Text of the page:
Project Everest

Proposed PROJECT

Harvesting Water from Recycled Plastic?

by
Zoe Paisley
Zoe Paisley | Aug 13, 2017 | in Knowledge Base

When I think of recycling and sustainable practices, I think of Closed Loop Systems. This is probably because I'm studying agriculture and entomology (the study of insects), whereby one aspect of this is utilising waste products in alternate ways e.g. composting crop waste to be used as a source of nutrients for successive crops. Therefore, these Closed Loop Systems encompass waste management. 

Waste management, as we probably all know, is a massive issue globally, including in Australia and developing countries. Now this has been identified by Project Everest, evident in our Everest Recycling Solutions (ERS) project.
ERS has made some huge leaps forward in both Cambodia and Timor, which is amazing! However, the recycled products from the ERS is yet undecided, as far as I am aware. This is where I propose a solution that could address two issues present in Timor Leste.

Previously, Project Everest worked on an Atmospheric water generator in Timor due to the high humidity and lack of access to fresh water. This venture would have had a huge impact on the rural communities in Timor, yet due to various reasons, this project was discontinued (at least until present).
So I propose we link ERS with a solution to Timor's abundance in atmospheric water and the lack of access to this water.

This is where insects come into play (it's the little things in life!).
The Namib Darkling Beetles (Tenebrionidae), from Southern Africa, naturally harvests water droplets from fog (see the attached image). Due to this natural solution, water is harvested in an arid environment, this has inspired researchers to think of new ways to collect water.

Of these is a woven mesh structure. The most rudimentary of these includes a net made of polyolefins (e.g. polyethylene plastics), which is one of the most abundant forms of plastic worldwide.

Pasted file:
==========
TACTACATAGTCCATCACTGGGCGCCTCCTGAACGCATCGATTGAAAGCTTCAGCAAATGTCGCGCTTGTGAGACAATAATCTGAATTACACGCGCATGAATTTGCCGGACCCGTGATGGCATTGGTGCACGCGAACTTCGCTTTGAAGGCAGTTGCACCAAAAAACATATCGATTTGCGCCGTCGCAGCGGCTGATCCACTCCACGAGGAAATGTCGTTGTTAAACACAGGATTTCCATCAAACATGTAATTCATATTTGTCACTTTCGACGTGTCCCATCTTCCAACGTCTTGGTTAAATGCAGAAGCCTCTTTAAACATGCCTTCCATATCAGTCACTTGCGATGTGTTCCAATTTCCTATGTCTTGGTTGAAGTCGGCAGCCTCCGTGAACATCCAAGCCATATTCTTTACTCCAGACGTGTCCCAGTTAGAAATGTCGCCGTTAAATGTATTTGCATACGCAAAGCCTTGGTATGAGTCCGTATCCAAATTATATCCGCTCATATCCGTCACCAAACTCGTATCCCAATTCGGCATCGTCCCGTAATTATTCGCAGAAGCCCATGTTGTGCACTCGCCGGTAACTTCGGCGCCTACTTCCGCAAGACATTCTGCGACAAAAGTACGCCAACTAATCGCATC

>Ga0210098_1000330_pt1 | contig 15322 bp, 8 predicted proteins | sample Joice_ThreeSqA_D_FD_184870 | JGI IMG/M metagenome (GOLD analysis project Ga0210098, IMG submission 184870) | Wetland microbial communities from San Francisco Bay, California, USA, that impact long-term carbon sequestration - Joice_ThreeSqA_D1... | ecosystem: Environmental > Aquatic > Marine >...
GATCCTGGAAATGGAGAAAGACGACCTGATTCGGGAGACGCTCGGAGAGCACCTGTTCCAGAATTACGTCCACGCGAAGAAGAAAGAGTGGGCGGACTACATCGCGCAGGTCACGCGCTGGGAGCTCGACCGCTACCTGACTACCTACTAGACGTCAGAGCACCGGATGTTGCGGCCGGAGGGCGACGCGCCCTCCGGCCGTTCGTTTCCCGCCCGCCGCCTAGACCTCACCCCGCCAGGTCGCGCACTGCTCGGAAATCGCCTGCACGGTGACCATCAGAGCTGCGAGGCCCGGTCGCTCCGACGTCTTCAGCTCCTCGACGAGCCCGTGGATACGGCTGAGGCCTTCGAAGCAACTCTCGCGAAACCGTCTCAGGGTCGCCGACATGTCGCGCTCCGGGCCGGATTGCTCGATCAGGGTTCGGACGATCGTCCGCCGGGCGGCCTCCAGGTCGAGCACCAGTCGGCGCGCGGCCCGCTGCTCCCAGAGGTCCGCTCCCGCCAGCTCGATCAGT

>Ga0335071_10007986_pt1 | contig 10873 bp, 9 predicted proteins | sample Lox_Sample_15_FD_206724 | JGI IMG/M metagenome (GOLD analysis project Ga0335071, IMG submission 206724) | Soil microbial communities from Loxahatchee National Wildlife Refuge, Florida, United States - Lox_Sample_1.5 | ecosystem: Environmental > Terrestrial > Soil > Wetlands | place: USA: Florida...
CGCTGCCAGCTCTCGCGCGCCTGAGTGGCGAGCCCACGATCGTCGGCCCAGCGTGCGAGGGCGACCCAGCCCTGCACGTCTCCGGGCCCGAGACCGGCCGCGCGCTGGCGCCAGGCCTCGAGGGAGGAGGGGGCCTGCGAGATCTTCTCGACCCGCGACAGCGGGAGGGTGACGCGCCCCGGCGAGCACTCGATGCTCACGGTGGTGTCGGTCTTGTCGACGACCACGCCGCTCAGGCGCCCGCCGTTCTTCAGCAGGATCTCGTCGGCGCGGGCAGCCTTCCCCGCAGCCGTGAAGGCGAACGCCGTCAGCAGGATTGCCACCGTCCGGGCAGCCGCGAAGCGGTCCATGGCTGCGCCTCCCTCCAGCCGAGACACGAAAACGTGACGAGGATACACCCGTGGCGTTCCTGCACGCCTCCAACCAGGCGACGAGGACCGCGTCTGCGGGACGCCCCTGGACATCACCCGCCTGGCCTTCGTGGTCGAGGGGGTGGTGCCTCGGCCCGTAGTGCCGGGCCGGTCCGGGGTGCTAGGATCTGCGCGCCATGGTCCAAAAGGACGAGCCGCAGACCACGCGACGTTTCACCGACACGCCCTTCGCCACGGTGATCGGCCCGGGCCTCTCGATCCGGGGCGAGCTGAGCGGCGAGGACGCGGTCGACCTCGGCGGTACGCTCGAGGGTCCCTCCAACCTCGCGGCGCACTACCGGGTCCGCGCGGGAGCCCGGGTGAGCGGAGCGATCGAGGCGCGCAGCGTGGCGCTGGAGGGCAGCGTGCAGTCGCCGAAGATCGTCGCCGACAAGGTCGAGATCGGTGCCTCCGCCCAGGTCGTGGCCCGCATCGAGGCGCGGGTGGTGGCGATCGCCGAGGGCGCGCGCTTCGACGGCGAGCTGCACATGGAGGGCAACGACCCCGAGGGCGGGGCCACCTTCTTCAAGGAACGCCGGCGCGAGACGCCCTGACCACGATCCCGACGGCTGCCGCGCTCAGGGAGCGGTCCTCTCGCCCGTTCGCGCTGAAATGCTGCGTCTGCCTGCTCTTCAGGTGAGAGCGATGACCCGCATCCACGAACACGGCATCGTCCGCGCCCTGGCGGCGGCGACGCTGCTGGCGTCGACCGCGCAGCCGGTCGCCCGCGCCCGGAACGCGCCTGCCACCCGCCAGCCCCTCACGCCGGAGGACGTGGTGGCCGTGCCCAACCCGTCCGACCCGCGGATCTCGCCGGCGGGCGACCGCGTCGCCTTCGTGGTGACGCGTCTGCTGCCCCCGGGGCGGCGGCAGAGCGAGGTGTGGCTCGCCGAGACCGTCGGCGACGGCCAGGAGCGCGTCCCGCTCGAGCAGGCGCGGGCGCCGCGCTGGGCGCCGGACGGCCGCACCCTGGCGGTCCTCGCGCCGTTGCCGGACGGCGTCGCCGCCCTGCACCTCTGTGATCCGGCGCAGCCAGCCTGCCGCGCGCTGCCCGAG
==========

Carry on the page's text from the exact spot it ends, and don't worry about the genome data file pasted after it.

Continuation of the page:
Recent research has shown that by adjusting the filament and hole size as well as the chemical composition you can increase the amount of water harvested from fog by 8% or more! (See http://news.mit.edu/2013/how-to-get-fresh-wat...-thin-air-0830).
If we could investigate how to recycle the plastic from ERS in Timor into these mesh structures, we could hopefully create a cheap way of harvesting water hence creating another socially beneficial product.

Obviously, a lot of research is required regarding costs, the process of making the nets from the recycled plastic and what the 'chemical coating' on the mesh is (presumably a hydrophilic substance to attract the water droplets), yet this could be an interesting product nonetheless. Furthermore, we need to assess if Timor is even a suitable environment for fog harvesting (is there even enough fog in Timor? I don't know!)
As you may be able to tell, I haven't worked on ERS or in Timor, so I'm super keen to hear from anyone who has more experience in these areas! Maybe you've already come across this solution and disregarded it?
Please let me know!

Tagged users

Wade Tink Jul 2, 2018

Status label added: Proposed PROJECT

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